This weeks movies reviewed by Paul Byrne, including Cell 211 & the final Harry Potter movie. *sob*



Directed by David Yates. Starring Daniel Radcliffe, Emma Watson, Rupert Grint, Alan Rickman, Ralph Fiennes, Michael Gambon, Evanna Lynch, Tom Felton, Ciaran Hinds.

THE PLOT: Everyone is running scared – including the evil Voldermort (Fiennes), despite now being in possession of the Elder Wand – as high noon finally arrives at Hogwarts School of Witchcraft & Wizardry. The chosen one, Harry – along with best friends Hermione and Ron – are in a race against time as they attempt to search out and destroy the remaining Horcruxes. If only it were all that simple…

THE VERDICT: Having proven himself a steady hand since taking over Potter helming duties with 2007’s The Order of the Phoenix, Brit director David Yates delivers a fittingly rousing finale to the most successful movie franchise of all time. The kids are still just all right (Matthew Lewis nonetheless getting to shine as unexpected hero Neville), but you really can’t fault the likes of Fiennes, Gambon, Rickman and Hinds here. The Hogwarts-destroying final battle sees Yates calling on all the powers of CGI to fine effect too, meaning fans will no doubt give this highly-charged, highly emotional farewell 9 3/4 out of 10. The more sane and sedate will see it as just another big blockbuster crash, bang, wallop. Either way, this is a film that does pretty much everything it’s supposed to do… RATING: 4/5

CELL 211 (Spain/France/IFI/113mins)

Directed by Daniel Monzon. Starring Luis Tosar, Alberto Ammann, Antonio Resines, Manuel Moron, Carlos Bardem, Marta Etura.

THE PLOT: New prison guard Juan (Ammann) is knocked unconscious on his first day by falling masonry and, luckily, upon coming through, manages to convince alpha rioter Malamadre (Tosar) that he is a new prisoner. And he’s just in time to witness the rioters take three ETA members hostage, as the prisoners demand better conditions. But the authorities aren’t quite so ready to concede. When Juan’s pregnant wife ends up at the fatal end of a prison guard’s anger outside the prison, his loyalty to the bosses comes into question…

THE VERDICT: Winner of 8 Spanish Oscars (including Best Picture), this fast and furious prison thriller benefits greatly from the near-central performance of local hero Luis Tosar as the aptly-named Malamadre (which translates as Badmother). Javier Bardem would be proud of him. Director Monzon (who co-wrote the adaptation of Francisco Perez Gandul’s eponymous play) keeps the pressure on from start to finish, leaving the audience in as much of a cold sweat as his marooned rookie prison guard. The story never quite adds up, but the thrills do. RATING: 3/5


Directed by Liz Garbus. Starring Bobby Fischer, Boris Spassky, Regina Fischer, Hans-Gerhardt Fischer, Paul Nemenyi.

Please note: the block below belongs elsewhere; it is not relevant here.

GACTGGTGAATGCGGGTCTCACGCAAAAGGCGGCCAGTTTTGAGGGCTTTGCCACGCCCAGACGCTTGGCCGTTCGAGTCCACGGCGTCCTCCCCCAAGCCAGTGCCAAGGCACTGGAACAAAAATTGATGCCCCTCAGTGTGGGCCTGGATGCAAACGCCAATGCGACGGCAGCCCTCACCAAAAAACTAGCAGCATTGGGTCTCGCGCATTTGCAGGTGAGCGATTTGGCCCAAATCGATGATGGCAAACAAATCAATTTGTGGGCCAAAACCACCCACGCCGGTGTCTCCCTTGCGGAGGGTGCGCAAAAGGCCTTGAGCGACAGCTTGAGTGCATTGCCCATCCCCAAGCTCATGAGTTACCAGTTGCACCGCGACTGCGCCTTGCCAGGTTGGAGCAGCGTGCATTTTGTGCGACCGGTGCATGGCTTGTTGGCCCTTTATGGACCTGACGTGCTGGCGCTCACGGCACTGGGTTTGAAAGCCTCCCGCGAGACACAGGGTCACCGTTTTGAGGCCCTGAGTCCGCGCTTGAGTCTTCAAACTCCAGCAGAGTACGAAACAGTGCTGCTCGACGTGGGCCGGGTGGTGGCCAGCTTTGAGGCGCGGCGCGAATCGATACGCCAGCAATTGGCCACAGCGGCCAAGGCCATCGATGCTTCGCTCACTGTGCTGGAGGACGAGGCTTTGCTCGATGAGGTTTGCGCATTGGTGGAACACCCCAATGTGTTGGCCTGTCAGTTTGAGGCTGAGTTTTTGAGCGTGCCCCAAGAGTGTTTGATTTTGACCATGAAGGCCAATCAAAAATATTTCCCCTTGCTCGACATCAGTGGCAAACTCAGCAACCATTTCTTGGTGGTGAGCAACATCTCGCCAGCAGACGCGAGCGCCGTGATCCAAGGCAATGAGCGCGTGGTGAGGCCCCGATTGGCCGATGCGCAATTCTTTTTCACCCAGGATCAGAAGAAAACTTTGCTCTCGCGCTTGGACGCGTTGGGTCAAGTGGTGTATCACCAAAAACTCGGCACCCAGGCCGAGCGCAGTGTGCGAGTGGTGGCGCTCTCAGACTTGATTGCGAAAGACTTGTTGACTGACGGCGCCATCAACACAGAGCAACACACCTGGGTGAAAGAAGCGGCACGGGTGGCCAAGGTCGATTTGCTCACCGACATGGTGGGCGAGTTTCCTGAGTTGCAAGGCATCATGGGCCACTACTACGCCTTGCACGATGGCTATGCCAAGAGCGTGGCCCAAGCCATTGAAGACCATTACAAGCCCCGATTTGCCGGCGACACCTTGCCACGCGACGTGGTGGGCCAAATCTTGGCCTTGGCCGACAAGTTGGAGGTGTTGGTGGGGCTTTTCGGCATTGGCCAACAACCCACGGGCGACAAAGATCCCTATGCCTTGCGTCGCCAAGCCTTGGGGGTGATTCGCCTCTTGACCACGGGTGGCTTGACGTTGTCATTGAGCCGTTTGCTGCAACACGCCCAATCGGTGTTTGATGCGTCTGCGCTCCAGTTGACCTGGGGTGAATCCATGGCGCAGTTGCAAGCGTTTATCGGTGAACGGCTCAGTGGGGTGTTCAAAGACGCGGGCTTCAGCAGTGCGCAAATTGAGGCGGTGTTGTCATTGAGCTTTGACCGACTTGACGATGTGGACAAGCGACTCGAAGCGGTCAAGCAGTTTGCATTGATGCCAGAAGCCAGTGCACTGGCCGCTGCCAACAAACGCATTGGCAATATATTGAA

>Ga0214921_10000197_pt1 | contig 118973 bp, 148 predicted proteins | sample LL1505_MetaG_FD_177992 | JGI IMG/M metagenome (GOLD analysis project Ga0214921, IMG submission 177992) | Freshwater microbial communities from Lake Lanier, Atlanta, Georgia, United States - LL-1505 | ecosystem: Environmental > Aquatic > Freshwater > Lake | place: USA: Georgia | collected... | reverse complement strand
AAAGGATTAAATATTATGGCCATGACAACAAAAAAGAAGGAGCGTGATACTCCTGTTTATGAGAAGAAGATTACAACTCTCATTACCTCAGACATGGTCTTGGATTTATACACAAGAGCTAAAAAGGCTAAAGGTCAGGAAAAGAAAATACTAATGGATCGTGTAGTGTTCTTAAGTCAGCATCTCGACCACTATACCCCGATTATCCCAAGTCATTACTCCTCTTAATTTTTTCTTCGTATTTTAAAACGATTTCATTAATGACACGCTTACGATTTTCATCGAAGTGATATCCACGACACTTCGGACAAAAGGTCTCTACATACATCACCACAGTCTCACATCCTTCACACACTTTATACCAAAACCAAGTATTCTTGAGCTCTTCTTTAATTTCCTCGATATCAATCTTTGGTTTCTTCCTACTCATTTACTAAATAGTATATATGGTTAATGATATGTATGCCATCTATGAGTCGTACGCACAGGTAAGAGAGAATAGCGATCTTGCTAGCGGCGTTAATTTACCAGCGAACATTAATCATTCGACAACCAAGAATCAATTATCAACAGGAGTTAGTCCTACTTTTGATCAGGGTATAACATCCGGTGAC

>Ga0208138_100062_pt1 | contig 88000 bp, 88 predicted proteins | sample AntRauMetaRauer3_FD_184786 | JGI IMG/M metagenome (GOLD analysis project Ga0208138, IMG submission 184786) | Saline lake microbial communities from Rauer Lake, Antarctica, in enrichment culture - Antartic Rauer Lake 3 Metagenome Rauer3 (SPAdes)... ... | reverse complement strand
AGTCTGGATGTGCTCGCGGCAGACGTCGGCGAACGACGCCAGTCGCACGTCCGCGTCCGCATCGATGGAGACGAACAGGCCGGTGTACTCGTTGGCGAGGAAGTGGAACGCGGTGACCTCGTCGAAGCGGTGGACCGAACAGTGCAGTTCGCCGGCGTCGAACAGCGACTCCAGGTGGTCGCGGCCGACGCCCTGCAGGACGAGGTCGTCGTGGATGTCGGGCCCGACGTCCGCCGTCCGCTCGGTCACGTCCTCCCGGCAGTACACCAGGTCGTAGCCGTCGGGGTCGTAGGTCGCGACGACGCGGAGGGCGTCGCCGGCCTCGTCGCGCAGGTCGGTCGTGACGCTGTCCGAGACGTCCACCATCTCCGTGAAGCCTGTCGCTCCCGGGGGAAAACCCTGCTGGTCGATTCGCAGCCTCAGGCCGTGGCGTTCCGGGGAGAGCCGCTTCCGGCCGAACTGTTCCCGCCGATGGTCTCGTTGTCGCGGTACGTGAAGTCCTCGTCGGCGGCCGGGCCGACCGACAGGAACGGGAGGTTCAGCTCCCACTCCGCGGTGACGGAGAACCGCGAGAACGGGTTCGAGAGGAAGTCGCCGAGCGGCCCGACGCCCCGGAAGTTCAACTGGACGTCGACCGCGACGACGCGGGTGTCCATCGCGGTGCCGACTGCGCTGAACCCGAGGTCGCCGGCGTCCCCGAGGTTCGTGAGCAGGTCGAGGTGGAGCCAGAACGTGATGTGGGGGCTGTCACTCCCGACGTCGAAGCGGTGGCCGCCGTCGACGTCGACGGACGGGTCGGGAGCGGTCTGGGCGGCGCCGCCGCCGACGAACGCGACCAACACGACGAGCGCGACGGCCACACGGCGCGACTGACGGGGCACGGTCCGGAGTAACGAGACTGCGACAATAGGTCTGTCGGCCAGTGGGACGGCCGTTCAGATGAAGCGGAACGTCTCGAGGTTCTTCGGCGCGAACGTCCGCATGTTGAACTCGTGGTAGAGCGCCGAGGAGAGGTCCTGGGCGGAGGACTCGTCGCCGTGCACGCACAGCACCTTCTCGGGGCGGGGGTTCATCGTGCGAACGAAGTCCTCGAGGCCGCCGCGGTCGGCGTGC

THE PLOT: Charting the rise and fall – and troubled life – of chess champ Bobby Fischer, who became a grandmaster in 1958, at the age of 14. Self-taught, after his mother, Regina, divorced when he was two, the young Bobby’s childhood was spent largely at home, with his older sister, Joan. Chess was his escape, and in 1972, Fischer challenged the Soviet grandmaster Boris Spassky for the World Champtionship, staged in Iceland. With the Cold War raging, the game became a worldwide phenomenon, knocking Vietnam and Watergate off the front pages…

THE VERDICT: Not quite Rumble In The Jungle, but Liz Garbus’ well-crafted documentary makes much of that headline-grabbing 1972 showdown between Fischer and Spassky. Fischer becoming a recluse for 16 years almost immediately afterwards – a time notable for a tired 1992 Spassky rematch, and Fischer’s anti-Semitic statements – is given less shrift though. Which is a shame, because therein lies Fischer’s true story. As one interviewee says here, “His genius and his illness are joined at the hip”. RATING: 3/5


Together with the GAZE Film Festival, the IFI will be holding a retrospective of Rainer Werner Fassbinder from July 30th to August 1st.

The short season of Fassbinder films brings to Ireland two films almost never before seen – World On A Wire, his newly-discovered sci-fi masterpiece, and Beward Of A Holy Whore, his study of the emotional mechanics of the filmmaking process. Two of Fassbinder’s classics, The Bitter Tears Of Petra Von Kant and Querelle, will also be screening. Supported by the Goethe-Institut, Dublin, full details are available on


The GAZE festival will also be looking at the legendary partnership of two of Dublin’s most famous theatrical figures, Micheal MacLiammoir and Hilton Edwards.

Under the title The Boys On Film, the Irish Film Archive has been raided for a selection of films examining the work of MacLiammoir and Edwards – for decades Dublin’s only openly gay couple in public life – as film producers. The event takes place at the IFI on July 31st at 2pm. Full details on


Calling all teenage film critics! The IFI and GAZE have teamed up to invite young film fans to be part of a panel selecting their favourite ‘teen pick’ at this year’s festival. To become part of the Teengazer panel, email There will be a Teengazer Panel Discussion on July 30th at 11.30am.